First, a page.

</w:sectPr>

  </w:body>

</w:document>

 

LINQ to XML makes querying this XML easy. In the snippit below we get all the text content of our Hello world document.

 

XDocument document = XDocument.Load("document.xml");

 

XNamespace main = "http://schemas.openxmlformats.org/wordprocessingml/2006/main";

 

XElement body = document.Root.Element(main + "body");

 

Console.WriteLine("Document text:");

 

foreach (XElement text in body.Elements(main + "p").Elements(main + "r").Elements(main + "t"))

{

  Console.WriteLine(text.Value);

}

 

Console.WriteLine();

Console.WriteLine("Press any key to continue...");

 

Console.ReadKey();

 

The WordProcessingML standard that defines the content in Microsoft Word 2007 document is very detailed. All the information that a word processing application like Microsoft Word 2007 needs to display a document is stored in XML.

TextGlow requires a lot of that information to accurately display the document in Silverlight. Many styles within a document are inherited. For example, to calculate the correct font size TextGlow needs complete information about styles in the document. An application that only cares about content, that doesn’t need complete information about a document, could easily skip this process and could work directly against XML.

 

 

 

The document model is built up from parsing the document XML, using LINQ to XML similar to the example above except on a larger scale.

TextGlow’s document model is in the TextGlow.Control.Model project.

 

Displaying Open Office XML content using Silverlight

Once we have the document content in an easy to use model we can start to display the document using Silverlight.

Silverlight displays content using its own implementation of WPF. While Silverlight WPF supports all the basic building blocks for UI like vector graphics, text, animation and images, it doesn’t support complex controls like flowing text documents that are found in the full version of WPF, meaning a lot of text layout in TextGlow is done manually.

Images embedded inside an Office Open XML document are stored in their original format. A gif, jpg or png that is inserted into a document is just included in the package. Images are displayed in TextGlow by simply extracting the file content and passing it to Silverlight’s Image control.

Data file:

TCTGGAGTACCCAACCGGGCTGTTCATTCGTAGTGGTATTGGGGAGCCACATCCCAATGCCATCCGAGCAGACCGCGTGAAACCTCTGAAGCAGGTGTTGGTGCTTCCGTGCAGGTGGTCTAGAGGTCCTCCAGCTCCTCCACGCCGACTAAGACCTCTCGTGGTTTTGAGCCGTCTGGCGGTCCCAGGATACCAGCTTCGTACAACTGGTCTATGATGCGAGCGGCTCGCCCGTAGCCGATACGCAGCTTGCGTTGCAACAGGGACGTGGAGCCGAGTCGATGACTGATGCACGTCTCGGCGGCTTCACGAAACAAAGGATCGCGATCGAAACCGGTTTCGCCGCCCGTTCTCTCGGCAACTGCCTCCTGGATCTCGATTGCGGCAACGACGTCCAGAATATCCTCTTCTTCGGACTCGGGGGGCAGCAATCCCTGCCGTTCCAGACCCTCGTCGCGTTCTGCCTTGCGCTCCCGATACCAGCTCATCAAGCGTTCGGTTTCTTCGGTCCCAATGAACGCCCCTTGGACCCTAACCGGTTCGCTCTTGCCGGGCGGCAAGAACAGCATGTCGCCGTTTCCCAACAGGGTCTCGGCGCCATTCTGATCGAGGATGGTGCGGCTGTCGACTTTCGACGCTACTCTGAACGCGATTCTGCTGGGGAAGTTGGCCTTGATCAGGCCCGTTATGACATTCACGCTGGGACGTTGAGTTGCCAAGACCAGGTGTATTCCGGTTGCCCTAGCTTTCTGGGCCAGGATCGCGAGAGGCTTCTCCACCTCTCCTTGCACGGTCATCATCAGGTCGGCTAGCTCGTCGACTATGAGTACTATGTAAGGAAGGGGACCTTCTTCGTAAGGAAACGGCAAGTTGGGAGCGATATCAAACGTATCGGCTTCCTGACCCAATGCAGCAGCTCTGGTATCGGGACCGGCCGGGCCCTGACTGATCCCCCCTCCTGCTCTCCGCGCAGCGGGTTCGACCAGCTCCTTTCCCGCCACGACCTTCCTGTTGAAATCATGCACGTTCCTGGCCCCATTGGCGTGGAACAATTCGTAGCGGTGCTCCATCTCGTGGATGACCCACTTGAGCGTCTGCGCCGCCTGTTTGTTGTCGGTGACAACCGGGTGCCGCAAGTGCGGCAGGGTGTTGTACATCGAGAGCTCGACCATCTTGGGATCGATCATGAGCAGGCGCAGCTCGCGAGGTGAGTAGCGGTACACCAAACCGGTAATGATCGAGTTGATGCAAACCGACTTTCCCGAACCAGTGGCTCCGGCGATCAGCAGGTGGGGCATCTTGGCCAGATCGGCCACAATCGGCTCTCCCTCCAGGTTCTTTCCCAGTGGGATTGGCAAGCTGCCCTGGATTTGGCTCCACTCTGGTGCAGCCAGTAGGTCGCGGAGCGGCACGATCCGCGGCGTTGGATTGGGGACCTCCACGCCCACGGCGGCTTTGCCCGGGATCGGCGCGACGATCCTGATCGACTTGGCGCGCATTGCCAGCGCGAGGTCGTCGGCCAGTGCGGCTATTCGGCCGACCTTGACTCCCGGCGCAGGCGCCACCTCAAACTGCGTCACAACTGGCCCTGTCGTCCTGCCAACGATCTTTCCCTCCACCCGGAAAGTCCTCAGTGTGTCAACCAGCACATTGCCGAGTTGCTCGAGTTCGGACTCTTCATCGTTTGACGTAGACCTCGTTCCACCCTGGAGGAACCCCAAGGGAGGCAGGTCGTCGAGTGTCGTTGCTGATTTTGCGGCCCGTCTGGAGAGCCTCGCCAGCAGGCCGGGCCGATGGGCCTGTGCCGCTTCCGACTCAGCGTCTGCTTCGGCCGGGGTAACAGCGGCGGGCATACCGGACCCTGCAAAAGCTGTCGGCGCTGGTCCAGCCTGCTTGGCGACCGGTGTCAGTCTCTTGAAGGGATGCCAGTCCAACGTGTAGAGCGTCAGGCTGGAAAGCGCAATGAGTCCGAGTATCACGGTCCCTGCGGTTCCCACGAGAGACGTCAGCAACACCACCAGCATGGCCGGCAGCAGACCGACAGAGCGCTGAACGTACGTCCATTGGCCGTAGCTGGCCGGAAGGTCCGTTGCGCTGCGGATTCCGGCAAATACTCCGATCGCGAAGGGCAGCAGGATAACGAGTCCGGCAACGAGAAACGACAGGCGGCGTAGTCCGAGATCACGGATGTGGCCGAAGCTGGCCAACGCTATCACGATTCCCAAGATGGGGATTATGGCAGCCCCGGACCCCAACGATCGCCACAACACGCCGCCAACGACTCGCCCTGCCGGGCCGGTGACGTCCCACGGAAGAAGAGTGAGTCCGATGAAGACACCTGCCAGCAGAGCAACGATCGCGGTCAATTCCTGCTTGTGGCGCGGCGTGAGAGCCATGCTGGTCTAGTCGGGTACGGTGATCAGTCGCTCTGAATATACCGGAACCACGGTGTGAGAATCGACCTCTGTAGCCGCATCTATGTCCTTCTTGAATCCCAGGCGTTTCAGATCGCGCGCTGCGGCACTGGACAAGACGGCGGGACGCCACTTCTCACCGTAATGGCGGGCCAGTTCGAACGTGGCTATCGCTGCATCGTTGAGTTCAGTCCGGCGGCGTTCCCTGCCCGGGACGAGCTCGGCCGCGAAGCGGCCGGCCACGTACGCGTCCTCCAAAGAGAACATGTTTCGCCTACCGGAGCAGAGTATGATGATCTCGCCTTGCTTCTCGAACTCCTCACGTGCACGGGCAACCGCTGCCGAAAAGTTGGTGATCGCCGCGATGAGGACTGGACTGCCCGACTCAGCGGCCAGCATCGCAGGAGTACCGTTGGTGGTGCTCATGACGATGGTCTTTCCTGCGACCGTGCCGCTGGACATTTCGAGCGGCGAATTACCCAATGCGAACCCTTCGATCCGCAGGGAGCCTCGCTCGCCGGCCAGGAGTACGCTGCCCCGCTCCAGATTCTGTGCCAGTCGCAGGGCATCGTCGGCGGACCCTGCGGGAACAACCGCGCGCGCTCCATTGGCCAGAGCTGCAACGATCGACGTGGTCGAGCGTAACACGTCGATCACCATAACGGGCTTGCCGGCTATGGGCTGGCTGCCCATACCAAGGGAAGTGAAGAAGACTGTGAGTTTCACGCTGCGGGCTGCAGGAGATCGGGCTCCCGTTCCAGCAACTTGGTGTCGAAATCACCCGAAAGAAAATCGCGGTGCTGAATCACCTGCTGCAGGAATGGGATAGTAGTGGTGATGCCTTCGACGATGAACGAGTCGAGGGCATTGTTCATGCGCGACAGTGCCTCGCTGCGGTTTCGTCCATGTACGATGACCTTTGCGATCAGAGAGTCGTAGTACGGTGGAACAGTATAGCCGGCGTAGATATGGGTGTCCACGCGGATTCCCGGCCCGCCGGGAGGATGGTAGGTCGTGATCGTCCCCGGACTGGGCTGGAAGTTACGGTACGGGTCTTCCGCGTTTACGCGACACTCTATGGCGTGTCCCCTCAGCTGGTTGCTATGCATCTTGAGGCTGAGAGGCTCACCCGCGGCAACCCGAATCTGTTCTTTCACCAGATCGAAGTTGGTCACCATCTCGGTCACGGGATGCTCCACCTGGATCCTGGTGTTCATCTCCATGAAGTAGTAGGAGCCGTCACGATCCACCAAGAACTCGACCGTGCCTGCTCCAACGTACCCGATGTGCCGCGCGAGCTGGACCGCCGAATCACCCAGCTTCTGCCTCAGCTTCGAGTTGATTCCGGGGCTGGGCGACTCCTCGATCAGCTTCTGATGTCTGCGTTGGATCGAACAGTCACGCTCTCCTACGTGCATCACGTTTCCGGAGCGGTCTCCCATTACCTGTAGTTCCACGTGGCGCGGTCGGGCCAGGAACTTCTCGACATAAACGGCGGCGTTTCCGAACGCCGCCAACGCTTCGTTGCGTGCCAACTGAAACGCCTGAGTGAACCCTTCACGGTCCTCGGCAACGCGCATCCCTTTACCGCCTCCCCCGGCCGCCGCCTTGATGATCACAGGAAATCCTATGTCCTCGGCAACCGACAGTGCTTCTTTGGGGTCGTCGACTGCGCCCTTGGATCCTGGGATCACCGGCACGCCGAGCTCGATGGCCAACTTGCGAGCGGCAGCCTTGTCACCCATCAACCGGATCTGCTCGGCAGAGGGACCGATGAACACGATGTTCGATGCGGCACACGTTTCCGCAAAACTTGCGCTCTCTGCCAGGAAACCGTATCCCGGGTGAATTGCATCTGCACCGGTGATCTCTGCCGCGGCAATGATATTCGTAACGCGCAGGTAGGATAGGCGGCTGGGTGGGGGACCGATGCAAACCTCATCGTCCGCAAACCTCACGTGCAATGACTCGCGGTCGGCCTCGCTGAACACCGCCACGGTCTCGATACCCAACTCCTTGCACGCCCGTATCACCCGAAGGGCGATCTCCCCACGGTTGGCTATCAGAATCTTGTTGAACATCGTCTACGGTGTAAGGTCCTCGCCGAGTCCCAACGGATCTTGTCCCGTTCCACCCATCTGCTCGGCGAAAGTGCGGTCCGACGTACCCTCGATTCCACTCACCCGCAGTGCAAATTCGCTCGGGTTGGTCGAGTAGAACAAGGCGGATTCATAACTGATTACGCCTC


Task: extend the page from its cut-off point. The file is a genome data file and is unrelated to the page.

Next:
The controls that TextGlow uses to display a document are in the TextGlow.Control.Controls project.

 

Putting it all together

Now that we have our document model and controls to display the document, we put everything together using the DocumentBuilder.

 

IContentGetter contentGetter = new PackageContentGetter(packageStream);

Package package = new Package(contentGetter);

Document documentModel = Document.CreateDocument(package);

 

DocumentBuilder documentBuilder = new DocumentBuilder(documentModel, p => Container.AddPage(p));

documentBuilder.BuildDocument();

 

From the zip file data we build the package model. The package model is used to create the document model which is then used by the document builder to create the WPF controls. The page controls created by the DocumentBuilder are added to the Silverlight application as they are created.

Once the pages are part of the Silverlight application any UI can be used to control how they are displayed. TextGlow uses a Cover Flow-like UI but the document pages could easily be used in an application with a more traditional Word-like UI.

 

Conclusion

Storing documents in the Office Open XML format opens a wide range of new possibilities, both from a reading and writing perspective. TextGlow is a first step into combining reading an Open XML document with the rendering power of Silverlight.  

 

See TextGlow in action at www.textglow.net   

 

The sourcecode is in the attached zip file.

 

Attachment: TextGlowSource.zip